(Although I'll give Snapchat a win here for doing things Twitter should have done years ago.)

5. Twitter is going to find its pivot.

I really don't think there are many years left in Twitter, based on its current state.

I predict that, in 2017, one of two things happens. Either Twitter finally gets a hold on what its "unique value" is to users, and goes all-in to capitalize on that realization, or...

...they get bought out.

There were rumors of a purchase by Google this past year, but those have since been quieted. Still, it raises an interesting exit strategy for Twitter, considering its current situation.

The one thing I keep going back and forth on is the fact that Twitter is embedded in mainstream media, right beside Facebook. I don't believe it will collapse, by any means, but it is certainly in need of a pivot.

6. LinkedIn will become a power-player by end of 2017.

The massive purchase by Microsoft this past year for $26.2 billion (with a B) certainly raised some eyebrows -- mine included.

But within certain industries, especially B2B, there are few platforms as effective as LinkedIn. If you were marketing spine products to hospitals, for example, you probably wouldn't see much of a return on Twitter or Instagram.

The issue I have always had with LinkedIn is that its user interface (UI) and user experience design (UX) are horrific. It is, bar none, the worst social platform out there to navigate.

I don't think this is going to happen first or second or even third quarter of 2017, but near the end of this next year I believe we will start to see Microsoft's true intentions with the platform unfold -- for better or worse.

For all the companies out there in outdated industries with audiences that don't frequent the "popular" platforms, I hope so. LinkedIn can be a powerful tool.

7. Collaborations will become a core part of every content strategy.

If you are looking to grow your social-media fan base, and you aren't actively collaborating with people, you are making a huge, huge mistake.

Collaboration is the fastest way to grow. Period.

Seriously, go find five to 10 influencers in your market who are also in your city, and make it a point to meet up once a week to co-create content together.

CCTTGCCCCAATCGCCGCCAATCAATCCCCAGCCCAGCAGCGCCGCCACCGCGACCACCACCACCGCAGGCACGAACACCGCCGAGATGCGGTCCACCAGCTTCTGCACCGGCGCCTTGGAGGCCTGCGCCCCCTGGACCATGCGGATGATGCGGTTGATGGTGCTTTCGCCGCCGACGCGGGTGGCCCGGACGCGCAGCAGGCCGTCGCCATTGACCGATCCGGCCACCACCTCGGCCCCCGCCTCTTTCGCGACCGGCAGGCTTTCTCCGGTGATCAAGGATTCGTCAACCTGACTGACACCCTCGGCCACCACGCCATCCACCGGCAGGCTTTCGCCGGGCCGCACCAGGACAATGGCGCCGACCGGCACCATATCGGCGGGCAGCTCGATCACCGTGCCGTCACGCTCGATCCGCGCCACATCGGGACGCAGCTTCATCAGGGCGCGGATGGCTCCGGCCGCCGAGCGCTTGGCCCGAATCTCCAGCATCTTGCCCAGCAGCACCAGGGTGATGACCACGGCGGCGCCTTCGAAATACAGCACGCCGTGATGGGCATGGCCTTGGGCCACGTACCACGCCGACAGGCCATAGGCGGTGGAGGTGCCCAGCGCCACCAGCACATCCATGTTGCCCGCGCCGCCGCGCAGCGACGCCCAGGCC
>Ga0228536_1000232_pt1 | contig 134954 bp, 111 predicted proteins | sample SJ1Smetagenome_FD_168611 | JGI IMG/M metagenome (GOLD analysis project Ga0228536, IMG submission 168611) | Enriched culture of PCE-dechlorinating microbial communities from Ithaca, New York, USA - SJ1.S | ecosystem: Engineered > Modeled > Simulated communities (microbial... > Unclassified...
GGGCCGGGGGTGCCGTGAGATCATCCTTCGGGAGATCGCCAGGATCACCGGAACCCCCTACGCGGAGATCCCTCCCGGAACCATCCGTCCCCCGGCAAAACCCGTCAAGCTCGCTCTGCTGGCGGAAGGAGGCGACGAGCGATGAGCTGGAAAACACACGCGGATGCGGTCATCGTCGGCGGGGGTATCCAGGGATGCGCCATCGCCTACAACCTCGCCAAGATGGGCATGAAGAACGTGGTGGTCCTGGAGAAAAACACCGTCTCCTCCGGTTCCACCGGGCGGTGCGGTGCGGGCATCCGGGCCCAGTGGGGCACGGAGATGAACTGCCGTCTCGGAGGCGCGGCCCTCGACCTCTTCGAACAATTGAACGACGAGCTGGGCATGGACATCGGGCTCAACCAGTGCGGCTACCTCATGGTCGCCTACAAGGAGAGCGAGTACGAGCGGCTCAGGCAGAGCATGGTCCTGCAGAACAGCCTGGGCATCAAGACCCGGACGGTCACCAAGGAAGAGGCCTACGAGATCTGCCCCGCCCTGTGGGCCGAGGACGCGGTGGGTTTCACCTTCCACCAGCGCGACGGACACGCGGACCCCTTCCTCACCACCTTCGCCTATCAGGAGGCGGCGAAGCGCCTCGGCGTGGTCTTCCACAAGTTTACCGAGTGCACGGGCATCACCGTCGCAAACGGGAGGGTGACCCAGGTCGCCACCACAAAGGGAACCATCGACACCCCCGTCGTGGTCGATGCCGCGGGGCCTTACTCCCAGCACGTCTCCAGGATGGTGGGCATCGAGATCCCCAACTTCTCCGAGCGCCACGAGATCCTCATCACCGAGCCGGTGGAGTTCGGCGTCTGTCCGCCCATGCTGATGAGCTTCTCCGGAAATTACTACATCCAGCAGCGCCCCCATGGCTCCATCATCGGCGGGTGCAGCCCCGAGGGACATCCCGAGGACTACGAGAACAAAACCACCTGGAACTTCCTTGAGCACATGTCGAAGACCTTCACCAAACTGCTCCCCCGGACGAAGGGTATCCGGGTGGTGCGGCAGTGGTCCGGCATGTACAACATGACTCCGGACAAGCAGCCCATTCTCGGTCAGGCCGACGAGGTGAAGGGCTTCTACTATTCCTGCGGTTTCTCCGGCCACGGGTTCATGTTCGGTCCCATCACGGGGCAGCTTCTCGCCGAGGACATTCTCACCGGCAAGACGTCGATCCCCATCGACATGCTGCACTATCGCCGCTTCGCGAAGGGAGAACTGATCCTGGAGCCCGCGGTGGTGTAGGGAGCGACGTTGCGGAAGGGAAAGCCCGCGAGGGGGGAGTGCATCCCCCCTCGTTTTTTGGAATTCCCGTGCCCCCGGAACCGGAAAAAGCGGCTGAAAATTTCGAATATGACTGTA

You will all grow faster. You will all create better and better content. You will all benefit.

Why people don't do this is very confusing to me. This is the same logic I have with suggesting that people start a blog last, not first. Why post content somewhere no one knows about? There are tons of platforms with millions of users where you can post content and get immediate feedback. Start there.

The same goes for collaboration. You can either create content by yourself -- or you can create content with someone else, who has his or her own following, and you can both trade followings and double your exposure. Win/win.

Long time coming, but I think people are finally starting to get this concept.

8. The true value of amazing copywriting will reveal itself.

Doesn't matter if we're talking about scripting video content, or the actual writing of high-quality blog content, or even the copy that goes into a long-winded Facebook post paired with a Call to Action.

Copywriting can move mice (and make them click).

You know the difference between bad copywriting and good copywriting. And the good stuff makes you want to buy things. Or enter your email. Or sign up. Or whatever you're being asked to do.

A lot of companies skimp of good copywriting. They think that "words" are enough. (These are also the same companies and brands that think just getting a post up on a social-media platform is a win. It's not.)

Great copywriters are hard to come by, but they are worth the investment. Why? Because they are the ones who take your story and tell it in such a way that your audience wants more of it.

9. Influencer marketing spends are going to go up.

However, just like the above stat about social-media effectiveness, I also believe that, while more and more brands are going to hop on the influencer train, that doesn't necessarily mean they will all succeed.

This isn't an influencer issue -- this is a marketing issue.

Brands, companies, startups, everyone is so quick to say, "Just tell everyone to buy it and they'll buy it."

Consumers are smart. Consumer behavior has changed. Consumers need to be won over -- and they aren't won over by an influencer taking a photo of your branded shaker cup with the caption, "Omg, couldn't live without this! Link in bio!"

That's dumb.

Really great influencer marketing is so subtle that you barely notice it -- and yet you love it.

Want to know who crushes influencer marketing? That whole group of Vine stars out of L.A. who have since become kings and queens of brand sponsorships. They have spoken at length about how they approach each campaign, and they are prime examples of how to do things the right way.

Just like everything else with marketing, it's not that "influencer partnerships" are the be-all-cure-all. But they have a lot of potential, when done right.

10. Mobile everything.

This is a given, but worth saying again.

Mobile. Mobile. Mobile.

Mobile responsive. Mobile ads.

If it's not optimized for mobile, you're doomed from the start.